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Your Guide to Mushroom Hunting and Poisonous Mushrooms: Don’t Know, Don’t Eat It:

As the old saying goes… “Every mushroom is edible, but some only once.”

True or false? Mushrooms are a type of vegetable. Let’s find out!

Mushrooms have nutritional value, they are low in calories, high in potassium, fiber, phosphorus and B vitamins. They also contain small amounts of high quality proteins. But, did you know that mushrooms are actually a fungus. Fungi are as different from plants as plants are from animals.

The number of different fungi species exceeds 1 million, however, only a small amount of fungi actually produce mushrooms. Think of mushrooms as the “fruit” produced by fungi, much like a cherry is grown from a cherry tree. There are mushrooms that are edible, but also mushrooms that can cause illness ranging from abdominal pain, nausea and vomiting, to severe effects involving liver and kidney damage and even death.

Wild mushroom hunting, or foraging, is a popular hobby, but mushroom identification is tricky. Toxic and nontoxic mushrooms can grow side by side, and many mushrooms that can make you sick look just like edible mushrooms. At the Missouri Poison Center, we trust only trained mycologists for accurate identification. It is true, there are many resources available to those who forage mushrooms, but our best advice is to NEVER pick and eat wild mushrooms unless they’ve been identified by an expert. The best prevention against mushroom poisonings is to assume that all wild mushrooms are poisonous.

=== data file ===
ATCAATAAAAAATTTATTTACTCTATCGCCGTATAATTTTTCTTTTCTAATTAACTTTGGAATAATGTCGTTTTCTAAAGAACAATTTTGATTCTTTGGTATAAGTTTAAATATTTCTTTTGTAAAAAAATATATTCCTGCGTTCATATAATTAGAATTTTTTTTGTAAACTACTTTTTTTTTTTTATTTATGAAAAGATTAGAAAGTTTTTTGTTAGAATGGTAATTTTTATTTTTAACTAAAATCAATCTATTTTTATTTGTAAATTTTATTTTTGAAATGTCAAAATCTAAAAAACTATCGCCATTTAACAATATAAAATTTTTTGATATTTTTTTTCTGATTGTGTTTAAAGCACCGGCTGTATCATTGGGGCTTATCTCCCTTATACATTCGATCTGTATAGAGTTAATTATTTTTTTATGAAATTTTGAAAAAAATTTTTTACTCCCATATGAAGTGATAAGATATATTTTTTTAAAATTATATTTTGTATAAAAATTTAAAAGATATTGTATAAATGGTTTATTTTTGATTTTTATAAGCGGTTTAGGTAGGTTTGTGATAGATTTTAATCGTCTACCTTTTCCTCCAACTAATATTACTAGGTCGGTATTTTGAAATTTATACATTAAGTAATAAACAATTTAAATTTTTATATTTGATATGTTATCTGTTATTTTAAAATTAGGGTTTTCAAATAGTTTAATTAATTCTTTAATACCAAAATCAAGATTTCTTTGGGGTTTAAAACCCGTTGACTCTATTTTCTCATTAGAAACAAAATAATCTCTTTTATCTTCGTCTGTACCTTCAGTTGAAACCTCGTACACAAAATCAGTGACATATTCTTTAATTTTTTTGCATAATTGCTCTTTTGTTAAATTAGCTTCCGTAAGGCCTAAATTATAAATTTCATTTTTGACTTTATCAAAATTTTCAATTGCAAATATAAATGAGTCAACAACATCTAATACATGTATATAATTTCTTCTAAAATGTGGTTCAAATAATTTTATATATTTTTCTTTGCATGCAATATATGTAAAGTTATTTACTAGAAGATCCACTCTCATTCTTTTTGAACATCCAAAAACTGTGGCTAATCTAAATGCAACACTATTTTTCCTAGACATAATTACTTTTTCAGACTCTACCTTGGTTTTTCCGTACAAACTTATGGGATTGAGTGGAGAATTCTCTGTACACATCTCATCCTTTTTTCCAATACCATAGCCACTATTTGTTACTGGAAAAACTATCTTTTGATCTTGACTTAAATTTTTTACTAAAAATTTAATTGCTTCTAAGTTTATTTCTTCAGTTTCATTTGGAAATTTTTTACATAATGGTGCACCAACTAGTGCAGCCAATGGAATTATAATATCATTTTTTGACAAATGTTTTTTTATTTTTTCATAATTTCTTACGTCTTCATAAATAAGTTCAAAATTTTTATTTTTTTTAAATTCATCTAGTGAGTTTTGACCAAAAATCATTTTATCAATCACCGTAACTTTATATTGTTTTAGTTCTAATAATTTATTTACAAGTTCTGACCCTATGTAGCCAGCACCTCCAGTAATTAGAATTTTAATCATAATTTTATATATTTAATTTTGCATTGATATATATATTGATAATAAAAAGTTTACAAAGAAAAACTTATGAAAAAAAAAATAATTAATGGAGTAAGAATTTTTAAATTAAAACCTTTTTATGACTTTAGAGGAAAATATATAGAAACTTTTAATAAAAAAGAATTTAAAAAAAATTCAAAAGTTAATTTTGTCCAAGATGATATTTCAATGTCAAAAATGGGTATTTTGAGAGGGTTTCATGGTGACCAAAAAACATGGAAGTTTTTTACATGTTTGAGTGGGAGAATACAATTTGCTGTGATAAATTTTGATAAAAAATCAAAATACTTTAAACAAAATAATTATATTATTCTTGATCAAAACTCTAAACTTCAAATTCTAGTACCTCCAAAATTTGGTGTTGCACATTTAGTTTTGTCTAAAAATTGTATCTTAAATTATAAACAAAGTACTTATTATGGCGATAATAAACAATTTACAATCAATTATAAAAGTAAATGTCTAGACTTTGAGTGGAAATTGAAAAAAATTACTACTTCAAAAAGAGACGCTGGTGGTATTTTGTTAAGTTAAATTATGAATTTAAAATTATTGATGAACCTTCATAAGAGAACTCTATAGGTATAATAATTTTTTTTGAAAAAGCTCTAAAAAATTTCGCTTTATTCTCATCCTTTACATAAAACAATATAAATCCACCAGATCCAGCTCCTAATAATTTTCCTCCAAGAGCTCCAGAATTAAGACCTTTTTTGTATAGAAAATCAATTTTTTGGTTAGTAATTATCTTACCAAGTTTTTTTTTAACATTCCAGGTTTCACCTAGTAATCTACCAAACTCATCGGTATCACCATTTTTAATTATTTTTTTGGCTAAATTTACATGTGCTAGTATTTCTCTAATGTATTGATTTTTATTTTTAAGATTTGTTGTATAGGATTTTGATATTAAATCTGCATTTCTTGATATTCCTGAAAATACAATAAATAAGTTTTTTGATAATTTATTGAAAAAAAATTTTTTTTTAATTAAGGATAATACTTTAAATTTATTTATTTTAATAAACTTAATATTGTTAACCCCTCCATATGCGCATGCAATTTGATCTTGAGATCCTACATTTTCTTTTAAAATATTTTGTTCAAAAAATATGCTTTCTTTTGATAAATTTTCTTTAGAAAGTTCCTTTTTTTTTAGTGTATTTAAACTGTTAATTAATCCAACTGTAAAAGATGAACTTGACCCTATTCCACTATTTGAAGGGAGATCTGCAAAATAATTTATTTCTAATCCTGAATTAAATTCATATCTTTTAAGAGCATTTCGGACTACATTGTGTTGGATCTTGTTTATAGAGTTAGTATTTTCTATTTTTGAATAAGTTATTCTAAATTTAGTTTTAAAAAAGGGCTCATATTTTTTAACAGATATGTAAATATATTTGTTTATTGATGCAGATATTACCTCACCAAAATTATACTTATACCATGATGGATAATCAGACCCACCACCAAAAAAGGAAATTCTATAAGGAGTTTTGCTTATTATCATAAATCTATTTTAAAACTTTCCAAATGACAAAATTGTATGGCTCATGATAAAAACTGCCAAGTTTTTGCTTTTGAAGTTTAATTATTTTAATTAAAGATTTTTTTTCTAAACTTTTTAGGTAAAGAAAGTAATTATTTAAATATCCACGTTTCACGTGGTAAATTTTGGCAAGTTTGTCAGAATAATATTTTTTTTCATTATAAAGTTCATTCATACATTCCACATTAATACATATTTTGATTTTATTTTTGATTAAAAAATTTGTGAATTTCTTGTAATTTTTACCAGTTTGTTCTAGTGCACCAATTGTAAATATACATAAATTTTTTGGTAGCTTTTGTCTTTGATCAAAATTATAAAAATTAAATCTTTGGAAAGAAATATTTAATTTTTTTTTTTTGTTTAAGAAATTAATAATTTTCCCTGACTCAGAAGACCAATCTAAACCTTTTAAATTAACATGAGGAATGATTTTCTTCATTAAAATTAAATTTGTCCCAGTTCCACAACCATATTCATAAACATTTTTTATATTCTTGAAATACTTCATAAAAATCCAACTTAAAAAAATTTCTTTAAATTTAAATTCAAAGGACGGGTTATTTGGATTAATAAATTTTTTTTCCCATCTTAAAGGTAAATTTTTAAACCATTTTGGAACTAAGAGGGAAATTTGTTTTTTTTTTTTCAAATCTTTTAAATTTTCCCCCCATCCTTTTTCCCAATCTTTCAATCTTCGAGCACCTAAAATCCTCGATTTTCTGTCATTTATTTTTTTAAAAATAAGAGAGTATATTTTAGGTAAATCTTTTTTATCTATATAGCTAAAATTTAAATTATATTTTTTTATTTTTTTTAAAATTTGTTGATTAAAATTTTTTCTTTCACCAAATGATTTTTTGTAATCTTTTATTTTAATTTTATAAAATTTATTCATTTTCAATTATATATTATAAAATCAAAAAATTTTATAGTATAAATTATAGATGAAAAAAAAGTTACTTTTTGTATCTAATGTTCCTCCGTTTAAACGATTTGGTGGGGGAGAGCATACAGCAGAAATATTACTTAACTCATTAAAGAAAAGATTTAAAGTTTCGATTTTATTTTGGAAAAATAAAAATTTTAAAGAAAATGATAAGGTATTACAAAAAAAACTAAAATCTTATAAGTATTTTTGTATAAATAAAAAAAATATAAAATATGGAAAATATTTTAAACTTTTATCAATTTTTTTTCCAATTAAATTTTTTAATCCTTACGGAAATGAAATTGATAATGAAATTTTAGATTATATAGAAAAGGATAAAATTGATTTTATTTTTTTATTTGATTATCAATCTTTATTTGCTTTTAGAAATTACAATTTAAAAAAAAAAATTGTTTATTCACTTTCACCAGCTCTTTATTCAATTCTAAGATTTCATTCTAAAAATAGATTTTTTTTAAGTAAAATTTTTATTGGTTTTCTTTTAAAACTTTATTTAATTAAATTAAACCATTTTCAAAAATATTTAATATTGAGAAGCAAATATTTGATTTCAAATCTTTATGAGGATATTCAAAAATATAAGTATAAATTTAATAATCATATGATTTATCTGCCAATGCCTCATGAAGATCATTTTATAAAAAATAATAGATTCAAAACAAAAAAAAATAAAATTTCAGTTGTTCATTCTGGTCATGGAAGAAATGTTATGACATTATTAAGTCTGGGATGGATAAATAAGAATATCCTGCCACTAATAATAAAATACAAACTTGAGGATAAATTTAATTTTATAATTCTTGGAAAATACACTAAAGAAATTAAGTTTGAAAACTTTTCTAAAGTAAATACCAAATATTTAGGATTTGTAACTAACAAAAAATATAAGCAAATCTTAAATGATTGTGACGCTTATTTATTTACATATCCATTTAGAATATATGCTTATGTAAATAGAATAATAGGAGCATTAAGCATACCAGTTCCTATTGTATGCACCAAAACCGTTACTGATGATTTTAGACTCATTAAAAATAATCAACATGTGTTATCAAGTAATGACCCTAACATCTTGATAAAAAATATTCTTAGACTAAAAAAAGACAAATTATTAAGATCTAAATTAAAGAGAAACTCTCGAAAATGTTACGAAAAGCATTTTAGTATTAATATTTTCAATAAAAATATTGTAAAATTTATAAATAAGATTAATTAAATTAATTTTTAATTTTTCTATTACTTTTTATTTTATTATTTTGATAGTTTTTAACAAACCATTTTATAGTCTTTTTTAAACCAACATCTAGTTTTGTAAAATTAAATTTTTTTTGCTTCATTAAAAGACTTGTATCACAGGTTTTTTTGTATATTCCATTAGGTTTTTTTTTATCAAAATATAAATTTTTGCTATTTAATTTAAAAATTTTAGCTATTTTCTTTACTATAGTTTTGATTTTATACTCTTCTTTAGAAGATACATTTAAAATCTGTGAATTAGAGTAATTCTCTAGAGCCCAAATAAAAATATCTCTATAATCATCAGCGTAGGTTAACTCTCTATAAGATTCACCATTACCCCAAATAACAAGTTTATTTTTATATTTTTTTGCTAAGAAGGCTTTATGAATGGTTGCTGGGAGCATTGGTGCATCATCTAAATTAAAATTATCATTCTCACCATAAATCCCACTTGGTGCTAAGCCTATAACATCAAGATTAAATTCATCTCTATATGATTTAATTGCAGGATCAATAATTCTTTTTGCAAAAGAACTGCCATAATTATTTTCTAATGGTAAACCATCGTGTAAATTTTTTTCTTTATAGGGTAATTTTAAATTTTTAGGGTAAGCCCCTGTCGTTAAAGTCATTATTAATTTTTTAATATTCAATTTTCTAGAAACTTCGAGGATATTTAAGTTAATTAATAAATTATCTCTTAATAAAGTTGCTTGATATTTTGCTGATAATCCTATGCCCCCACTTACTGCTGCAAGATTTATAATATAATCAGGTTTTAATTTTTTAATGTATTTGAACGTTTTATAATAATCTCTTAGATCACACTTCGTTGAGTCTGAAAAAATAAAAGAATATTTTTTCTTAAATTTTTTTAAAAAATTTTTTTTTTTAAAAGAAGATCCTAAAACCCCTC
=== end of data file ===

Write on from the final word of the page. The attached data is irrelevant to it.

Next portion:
Poison Prevention Tips: wild mushrooms

  • If you are going to eat wild mushrooms make certain they are identified by an expert. If you are not quite sure if it is edible – a good motto is “when in doubt, throw it out”.
  • Cooking a mushroom does not make it safe to eat. Actually, with some mushrooms, just breathing in the cooking fumes can cause a poisoning.
  • Even if you feel certain of your mushroom identification, it is best to use caution when eating them for the first time. Eat only one species at a time, and in small amounts, even non-poisonous mushrooms can cause unpleasant reactions.
  • Symptoms from a toxic mushroom can be delayed for many hours.
  • Children should be taught never to touch or eat wild mushrooms. Check for mushroom growth in your yard before letting children out to play.
  • The best way to keep very young children safe from mushroom poisoning is to watch them closely outdoors.
  • If you have any questions about a person who has eaten a wild mushroom or they are experiencing symptoms, call the Missouri Poison Center at 1-800-222-1222. The poison center is open all day, every day for poisoning emergencies and questions.
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